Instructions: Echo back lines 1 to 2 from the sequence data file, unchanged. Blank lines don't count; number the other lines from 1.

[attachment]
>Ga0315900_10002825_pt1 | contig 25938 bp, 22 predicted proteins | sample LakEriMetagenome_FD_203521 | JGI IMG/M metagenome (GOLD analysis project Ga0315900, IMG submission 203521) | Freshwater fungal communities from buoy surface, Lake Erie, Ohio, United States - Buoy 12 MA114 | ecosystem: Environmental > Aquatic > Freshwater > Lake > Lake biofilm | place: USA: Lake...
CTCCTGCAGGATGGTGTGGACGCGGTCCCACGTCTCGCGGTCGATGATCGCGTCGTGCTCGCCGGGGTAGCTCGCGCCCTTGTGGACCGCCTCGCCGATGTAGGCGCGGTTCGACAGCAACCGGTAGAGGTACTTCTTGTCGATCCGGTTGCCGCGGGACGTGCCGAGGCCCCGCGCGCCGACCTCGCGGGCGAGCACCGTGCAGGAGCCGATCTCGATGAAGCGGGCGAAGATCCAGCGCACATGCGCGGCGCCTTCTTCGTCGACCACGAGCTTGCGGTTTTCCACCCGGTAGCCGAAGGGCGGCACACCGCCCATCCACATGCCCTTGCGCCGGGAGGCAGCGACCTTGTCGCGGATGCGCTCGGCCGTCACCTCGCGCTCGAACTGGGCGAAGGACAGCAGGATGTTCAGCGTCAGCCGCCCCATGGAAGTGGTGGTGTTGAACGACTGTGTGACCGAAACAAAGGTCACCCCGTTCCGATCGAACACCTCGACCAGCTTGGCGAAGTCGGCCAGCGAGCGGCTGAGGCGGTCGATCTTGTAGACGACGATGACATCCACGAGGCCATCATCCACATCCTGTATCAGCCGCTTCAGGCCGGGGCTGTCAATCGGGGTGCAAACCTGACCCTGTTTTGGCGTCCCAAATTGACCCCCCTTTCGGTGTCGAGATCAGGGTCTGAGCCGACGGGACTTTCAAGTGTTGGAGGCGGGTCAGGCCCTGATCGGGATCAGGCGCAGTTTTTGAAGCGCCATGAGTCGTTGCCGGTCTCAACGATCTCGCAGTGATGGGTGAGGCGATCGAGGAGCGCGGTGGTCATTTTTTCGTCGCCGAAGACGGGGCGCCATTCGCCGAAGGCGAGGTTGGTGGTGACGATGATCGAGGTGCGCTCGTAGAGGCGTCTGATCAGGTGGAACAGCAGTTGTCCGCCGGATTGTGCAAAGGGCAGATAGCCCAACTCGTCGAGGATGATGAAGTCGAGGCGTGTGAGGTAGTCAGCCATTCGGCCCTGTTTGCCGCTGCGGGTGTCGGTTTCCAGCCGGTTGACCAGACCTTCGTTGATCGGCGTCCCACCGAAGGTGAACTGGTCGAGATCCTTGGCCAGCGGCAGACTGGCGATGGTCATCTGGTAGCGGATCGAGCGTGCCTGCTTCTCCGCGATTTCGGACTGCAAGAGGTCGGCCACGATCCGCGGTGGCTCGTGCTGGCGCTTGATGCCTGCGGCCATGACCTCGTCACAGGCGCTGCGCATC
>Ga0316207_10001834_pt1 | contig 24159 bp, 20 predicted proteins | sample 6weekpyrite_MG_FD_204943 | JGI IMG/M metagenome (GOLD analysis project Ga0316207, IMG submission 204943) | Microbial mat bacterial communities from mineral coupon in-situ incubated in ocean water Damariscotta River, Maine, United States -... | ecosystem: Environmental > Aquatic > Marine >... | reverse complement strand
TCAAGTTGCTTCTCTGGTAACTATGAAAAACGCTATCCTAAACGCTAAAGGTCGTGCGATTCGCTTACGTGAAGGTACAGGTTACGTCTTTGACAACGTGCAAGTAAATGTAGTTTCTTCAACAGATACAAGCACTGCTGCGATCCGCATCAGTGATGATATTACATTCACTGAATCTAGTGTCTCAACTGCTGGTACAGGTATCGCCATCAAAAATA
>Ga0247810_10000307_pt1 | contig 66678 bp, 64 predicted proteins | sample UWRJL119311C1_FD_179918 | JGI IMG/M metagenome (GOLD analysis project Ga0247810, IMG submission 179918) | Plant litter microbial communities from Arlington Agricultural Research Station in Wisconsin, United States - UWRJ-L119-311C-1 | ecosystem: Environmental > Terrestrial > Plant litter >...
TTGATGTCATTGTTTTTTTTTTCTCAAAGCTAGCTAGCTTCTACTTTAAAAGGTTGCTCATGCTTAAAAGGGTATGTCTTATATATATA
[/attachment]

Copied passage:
>Ga0315900_10002825_pt1 | contig 25938 bp, 22 predicted proteins | sample LakEriMetagenome_FD_203521 | JGI IMG/M metagenome (GOLD analysis project Ga0315900, IMG submission 203521) | Freshwater fungal communities from buoy surface, Lake Erie, Ohio, United States - Buoy 12 MA114 | ecosystem: Environmental > Aquatic > Freshwater > Lake > Lake biofilm | place: USA: Lake...
CTCCTGCAGGATGGTGTGGACGCGGTCCCACGTCTCGCGGTCGATGATCGCGTCGTGCTCGCCGGGGTAGCTCGCGCCCTTGTGGACCGCCTCGCCGATGTAGGCGCGGTTCGACAGCAACCGGTAGAGGTACTTCTTGTCGATCCGGTTGCCGCGGGACGTGCCGAGGCCCCGCGCGCCGACCTCGCGGGCGAGCACCGTGCAGGAGCCGATCTCGATGAAGCGGGCGAAGATCCAGCGCACATGCGCGGCGCCTTCTTCGTCGACCACGAGCTTGCGGTTTTCCACCCGGTAGCCGAAGGGCGGCACACCGCCCATCCACATGCCCTTGCGCCGGGAGGCAGCGACCTTGTCGCGGATGCGCTCGGCCGTCACCTCGCGCTCGAACTGGGCGAAGGACAGCAGGATGTTCAGCGTCAGCCGCCCCATGGAAGTGGTGGTGTTGAACGACTGTGTGACCGAAACAAAGGTCACCCCGTTCCGATCGAACACCTCGACCAGCTTGGCGAAGTCGGCCAGCGAGCGGCTGAGGCGGTCGATCTTGTAGACGACGATGACATCCACGAGGCCATCATCCACATCCTGTATCAGCCGCTTCAGGCCGGGGCTGTCAATCGGGGTGCAAACCTGACCCTGTTTTGGCGTCCCAAATTGACCCCCCTTTCGGTGTCGAGATCAGGGTCTGAGCCGACGGGACTTTCAAGTGTTGGAGGCGGGTCAGGCCCTGATCGGGATCAGGCGCAGTTTTTGAAGCGCCATGAGTCGTTGCCGGTCTCAACGATCTCGCAGTGATGGGTGAGGCGATCGAGGAGCGCGGTGGTCATTTTTTCGTCGCCGAAGACGGGGCGCCATTCGCCGAAGGCGAGGTTGGTGGTGACGATGATCGAGGTGCGCTCGTAGAGGCGTCTGATCAGGTGGAACAGCAGTTGTCCGCCGGATTGTGCAAAGGGCAGATAGCCCAACTCGTCGAGGATGATGAAGTCGAGGCGTGTGAGGTAGTCAGCCATTCGGCCCTGTTTGCCGCTGCGGGTGTCGGTTTCCAGCCGGTTGACCAGACCTTCGTTGATCGGCGTCCCACCGAAGGTGAACTGGTCGAGATCCTTGGCCAGCGGCAGACTGGCGATGGTCATCTGGTAGCGGATCGAGCGTGCCTGCTTCTCCGCGATTTCGGACTGCAAGAGGTCGGCCACGATCCGCGGTGGCTCGTGCTGGCGCTTGATGCCTGCGGCCATGACCTCGTCACAGGCGCTGCGCATC